In Capitol Records v. Foster, in federal court in Oklahoma, a case against a mother — whose only connection to the alleged filesharing was that she was the person who paid for the internet access — has been dismissed with prejudice.
- School Cellphone Ban Violates Rights of Parents, Lawsuit Says
She is one of eight parents â€” along with a citywide parent association â€” who filed a lawsuit yesterday against Mayor Michael R. Bloomberg, Schools Chancellor Joel I. Klein and the cityâ€™s Department of Education, seeking to overturn the cityâ€™s rule banning students from carrying cellphones in schools.
The parents argue, in papers filed in State Supreme Court in Manhattan, that the ban is so broad and blunt that it violates their constitutional right as parents to keep their children safe and to raise them in the way they see fit.
The ban violates their due process right to personal liberty under both the state and federal constitutions, they said, because it interferes with the relationship between parents and their children, without a compelling education reason for doing so.
- Campus Cells
Itâ€™s still a small minority of colleges, but some are starting to either require students to use a common cell service, or are finding ways to encourage students to do so â€” with the aim of using the cells to advance certain academic or social goals. Allen University, in South Carolina, this fall is giving cell phones not only to students (covered by tuition) but to faculty members as well. And other institutions, while not giving away phones, are signing deals with companies to provide software to enable phones to perform campus-related functions.
An illustration of the perils of identity/credit card theft — it will be interesting to see what prosecutors make of this “bounty:” Congress Identifies Pornography Purchasers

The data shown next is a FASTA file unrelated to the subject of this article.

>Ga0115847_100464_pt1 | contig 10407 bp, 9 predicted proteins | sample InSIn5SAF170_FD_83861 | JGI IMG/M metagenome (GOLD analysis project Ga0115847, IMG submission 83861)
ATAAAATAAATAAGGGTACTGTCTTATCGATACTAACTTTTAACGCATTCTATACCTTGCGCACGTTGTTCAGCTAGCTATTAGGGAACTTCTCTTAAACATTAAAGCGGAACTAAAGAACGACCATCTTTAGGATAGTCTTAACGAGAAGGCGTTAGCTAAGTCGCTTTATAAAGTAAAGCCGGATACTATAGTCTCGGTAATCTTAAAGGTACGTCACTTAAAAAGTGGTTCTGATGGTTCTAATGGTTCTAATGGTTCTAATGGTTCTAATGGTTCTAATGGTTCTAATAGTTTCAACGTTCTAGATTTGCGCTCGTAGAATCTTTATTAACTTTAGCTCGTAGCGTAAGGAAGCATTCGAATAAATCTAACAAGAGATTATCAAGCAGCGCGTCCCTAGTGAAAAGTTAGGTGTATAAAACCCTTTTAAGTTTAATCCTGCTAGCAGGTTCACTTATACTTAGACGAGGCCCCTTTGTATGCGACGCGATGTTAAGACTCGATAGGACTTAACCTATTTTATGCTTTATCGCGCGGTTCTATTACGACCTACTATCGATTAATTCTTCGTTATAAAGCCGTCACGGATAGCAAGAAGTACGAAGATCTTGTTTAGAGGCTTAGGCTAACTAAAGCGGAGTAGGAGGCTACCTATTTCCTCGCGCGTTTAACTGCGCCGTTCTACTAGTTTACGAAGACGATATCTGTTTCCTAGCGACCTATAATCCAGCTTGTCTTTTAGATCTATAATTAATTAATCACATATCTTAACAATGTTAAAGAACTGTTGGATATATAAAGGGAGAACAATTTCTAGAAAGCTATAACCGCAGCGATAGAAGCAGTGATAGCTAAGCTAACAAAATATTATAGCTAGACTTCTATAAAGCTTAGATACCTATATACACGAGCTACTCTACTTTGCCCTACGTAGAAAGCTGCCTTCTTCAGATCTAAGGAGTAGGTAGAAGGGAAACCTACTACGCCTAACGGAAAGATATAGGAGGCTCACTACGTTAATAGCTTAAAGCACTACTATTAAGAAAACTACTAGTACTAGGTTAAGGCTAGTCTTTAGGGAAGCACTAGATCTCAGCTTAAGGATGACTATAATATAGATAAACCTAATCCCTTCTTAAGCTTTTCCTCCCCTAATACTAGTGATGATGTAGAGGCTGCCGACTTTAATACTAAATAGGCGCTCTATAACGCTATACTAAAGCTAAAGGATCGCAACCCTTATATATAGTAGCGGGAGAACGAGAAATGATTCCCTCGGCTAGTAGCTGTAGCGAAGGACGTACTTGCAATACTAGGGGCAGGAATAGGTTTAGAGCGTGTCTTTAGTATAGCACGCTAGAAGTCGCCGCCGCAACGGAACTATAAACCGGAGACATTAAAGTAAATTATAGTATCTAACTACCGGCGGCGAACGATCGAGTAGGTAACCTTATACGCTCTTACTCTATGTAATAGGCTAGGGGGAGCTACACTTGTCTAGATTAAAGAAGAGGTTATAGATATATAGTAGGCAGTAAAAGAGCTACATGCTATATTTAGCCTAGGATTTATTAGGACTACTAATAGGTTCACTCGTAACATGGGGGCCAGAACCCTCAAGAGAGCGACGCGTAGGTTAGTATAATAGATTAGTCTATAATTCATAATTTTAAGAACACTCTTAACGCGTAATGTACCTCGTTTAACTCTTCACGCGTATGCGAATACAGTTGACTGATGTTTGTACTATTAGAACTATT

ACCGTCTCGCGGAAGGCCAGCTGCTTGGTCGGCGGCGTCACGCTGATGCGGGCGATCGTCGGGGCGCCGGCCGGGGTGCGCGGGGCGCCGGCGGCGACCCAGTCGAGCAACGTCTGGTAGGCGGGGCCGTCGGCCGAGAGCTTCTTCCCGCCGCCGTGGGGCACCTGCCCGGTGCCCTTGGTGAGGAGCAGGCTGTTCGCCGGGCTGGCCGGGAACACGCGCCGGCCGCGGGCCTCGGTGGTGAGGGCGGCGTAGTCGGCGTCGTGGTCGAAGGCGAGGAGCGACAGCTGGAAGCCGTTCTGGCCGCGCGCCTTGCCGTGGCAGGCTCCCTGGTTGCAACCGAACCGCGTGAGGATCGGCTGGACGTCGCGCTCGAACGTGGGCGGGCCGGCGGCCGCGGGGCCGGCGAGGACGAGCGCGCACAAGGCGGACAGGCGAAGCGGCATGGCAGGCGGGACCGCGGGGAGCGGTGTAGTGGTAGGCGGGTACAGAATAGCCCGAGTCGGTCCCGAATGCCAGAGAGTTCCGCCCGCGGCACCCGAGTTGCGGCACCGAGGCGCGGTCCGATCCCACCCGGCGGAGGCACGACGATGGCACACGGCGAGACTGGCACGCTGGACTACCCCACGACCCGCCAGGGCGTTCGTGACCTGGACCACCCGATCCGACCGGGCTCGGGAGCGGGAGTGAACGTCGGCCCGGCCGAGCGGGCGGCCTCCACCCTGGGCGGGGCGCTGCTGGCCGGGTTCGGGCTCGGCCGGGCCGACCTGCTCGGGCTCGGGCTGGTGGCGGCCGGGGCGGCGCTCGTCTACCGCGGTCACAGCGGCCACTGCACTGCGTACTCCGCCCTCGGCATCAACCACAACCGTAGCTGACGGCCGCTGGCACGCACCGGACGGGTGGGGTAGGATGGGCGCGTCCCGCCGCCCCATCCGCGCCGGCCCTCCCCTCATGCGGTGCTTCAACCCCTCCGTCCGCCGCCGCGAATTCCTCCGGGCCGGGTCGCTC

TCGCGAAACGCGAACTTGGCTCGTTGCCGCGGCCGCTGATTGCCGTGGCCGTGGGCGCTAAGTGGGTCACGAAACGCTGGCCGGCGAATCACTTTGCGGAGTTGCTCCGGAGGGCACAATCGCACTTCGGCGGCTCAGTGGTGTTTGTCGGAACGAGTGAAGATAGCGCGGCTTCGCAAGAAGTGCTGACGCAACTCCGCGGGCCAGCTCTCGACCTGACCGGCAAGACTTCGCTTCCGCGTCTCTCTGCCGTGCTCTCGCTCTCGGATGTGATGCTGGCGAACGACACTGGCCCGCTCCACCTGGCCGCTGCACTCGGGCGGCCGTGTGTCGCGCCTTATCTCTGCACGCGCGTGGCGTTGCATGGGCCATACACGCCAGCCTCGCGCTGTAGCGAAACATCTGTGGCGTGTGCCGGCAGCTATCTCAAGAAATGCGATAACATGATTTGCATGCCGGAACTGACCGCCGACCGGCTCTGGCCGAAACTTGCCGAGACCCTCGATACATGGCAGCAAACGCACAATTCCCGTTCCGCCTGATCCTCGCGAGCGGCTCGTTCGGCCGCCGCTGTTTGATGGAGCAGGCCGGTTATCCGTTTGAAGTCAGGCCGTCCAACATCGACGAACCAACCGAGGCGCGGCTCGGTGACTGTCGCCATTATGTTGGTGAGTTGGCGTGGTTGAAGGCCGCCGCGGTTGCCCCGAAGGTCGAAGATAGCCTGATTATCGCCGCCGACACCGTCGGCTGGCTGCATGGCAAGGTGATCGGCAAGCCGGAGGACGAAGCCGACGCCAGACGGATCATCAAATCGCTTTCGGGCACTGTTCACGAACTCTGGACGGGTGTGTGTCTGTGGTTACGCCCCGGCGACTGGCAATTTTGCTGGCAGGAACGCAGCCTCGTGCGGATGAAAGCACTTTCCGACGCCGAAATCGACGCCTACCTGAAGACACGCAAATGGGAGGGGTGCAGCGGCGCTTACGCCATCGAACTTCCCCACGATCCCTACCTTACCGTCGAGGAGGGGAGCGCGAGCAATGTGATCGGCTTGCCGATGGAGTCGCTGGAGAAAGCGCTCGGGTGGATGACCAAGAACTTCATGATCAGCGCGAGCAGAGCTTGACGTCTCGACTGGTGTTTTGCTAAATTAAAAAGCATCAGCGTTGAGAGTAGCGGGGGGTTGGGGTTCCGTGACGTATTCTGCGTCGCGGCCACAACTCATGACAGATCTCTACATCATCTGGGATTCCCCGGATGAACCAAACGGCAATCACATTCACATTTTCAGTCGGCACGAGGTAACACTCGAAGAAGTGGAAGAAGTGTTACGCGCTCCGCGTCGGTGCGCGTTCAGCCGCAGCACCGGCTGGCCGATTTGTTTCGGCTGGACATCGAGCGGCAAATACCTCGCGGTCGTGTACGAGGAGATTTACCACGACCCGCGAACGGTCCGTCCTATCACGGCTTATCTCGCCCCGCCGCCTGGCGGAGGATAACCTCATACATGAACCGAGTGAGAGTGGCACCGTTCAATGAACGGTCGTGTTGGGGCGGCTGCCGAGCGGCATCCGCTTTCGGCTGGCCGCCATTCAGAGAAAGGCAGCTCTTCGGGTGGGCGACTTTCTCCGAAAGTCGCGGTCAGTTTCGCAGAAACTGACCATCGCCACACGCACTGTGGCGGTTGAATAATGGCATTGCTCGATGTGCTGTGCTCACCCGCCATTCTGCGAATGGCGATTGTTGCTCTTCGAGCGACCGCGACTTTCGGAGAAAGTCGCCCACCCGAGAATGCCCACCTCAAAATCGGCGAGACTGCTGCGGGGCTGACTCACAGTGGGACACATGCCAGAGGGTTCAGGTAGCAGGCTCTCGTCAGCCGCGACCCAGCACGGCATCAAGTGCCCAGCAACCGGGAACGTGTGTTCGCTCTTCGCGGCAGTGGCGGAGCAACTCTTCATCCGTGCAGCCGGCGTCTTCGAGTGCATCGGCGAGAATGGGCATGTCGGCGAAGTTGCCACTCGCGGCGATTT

A Congressional subcommittee investigating the growth of online child pornography has referred the names of hundreds of people who purchased illegal images to state prosecutors around the country, according to government officials.
The referrals for possible prosecution were made late last month to attorneys general in 46 states by the Oversight and Investigations Subcommittee of the House Energy and Commerce Committee. The information provided to prosecutors included names, credit card information and identifying details of the computers used to purchase monthly memberships at an illegal child pornography site.
The records were turned over to the committee by Justin Berry, a 19-year-old California man who, beginning at age 13, ran a pornographic Web site featuring images of himself streamed onto the Internet through inexpensive Webcams. Mr. Berry was the committeeâ€™s major witness in its opening day of hearings, during which he described his descent into Webcam pornography and his decision to turn against that business.
Judge Jeremy Fogel of the U.S. District Court for the Northern District of California in San Jose said in a ruling he would grant Google’s motion to dismiss Kinderstart’s complaint, but gave Kinderstart leave to amend and resubmit its case.
“The court concludes that Kinderstart has failed to allege any conduct on the part of Google that significantly threatens or harms competition,” Fogel wrote in a 23-page decision.
Kinderstart filed suit in March after Google altered the way it ranked sites in its Web search and advertising system. The change allegedly relegated the parental information site to a “zero” ranking in Google searches, leading to a 70 percent plunge in traffic to the site in 2005, according to court papers.
U.S. digital entertainment company Gracenote on Thursday said it obtained licenses to distribute lyrics as music publishers mulled legal action against Web sites that provide them without authorization.
“When we first approached the publishers with this, they were excited. They thought lyrics had been an untapped resource for them and there’s quite a bit of lyrics being taken for free on the Web,” Ross Blanchard, Gracenote’s vice president of business development, told Reuters in an interview.
Though the Go-Go’s have not recorded any new music since 2001’s “God Bless the Go-Go’s,” a CD recently hailed by Steve Van Zandt on his “Underground Garage” radio show, they have toured at least six weeks every summer for the last eight years. Now living separate lives as wives, mothers, solo artists, hit songwriters, reality TV stars and music industry players, the “First Ladies of the ’80s,” as the Go-Go’s are sometimes called, reconvene at casinos, benefits and lucrative gigs for Yamaha and Microsoft. “The Go-Go’s earn more now as a touring act than they did in the 1980s,” says Brett Steinberg, their rep at Creative Artists Agency. They remain the world’s most successful all-female rock ‘n’ roll band. Ever.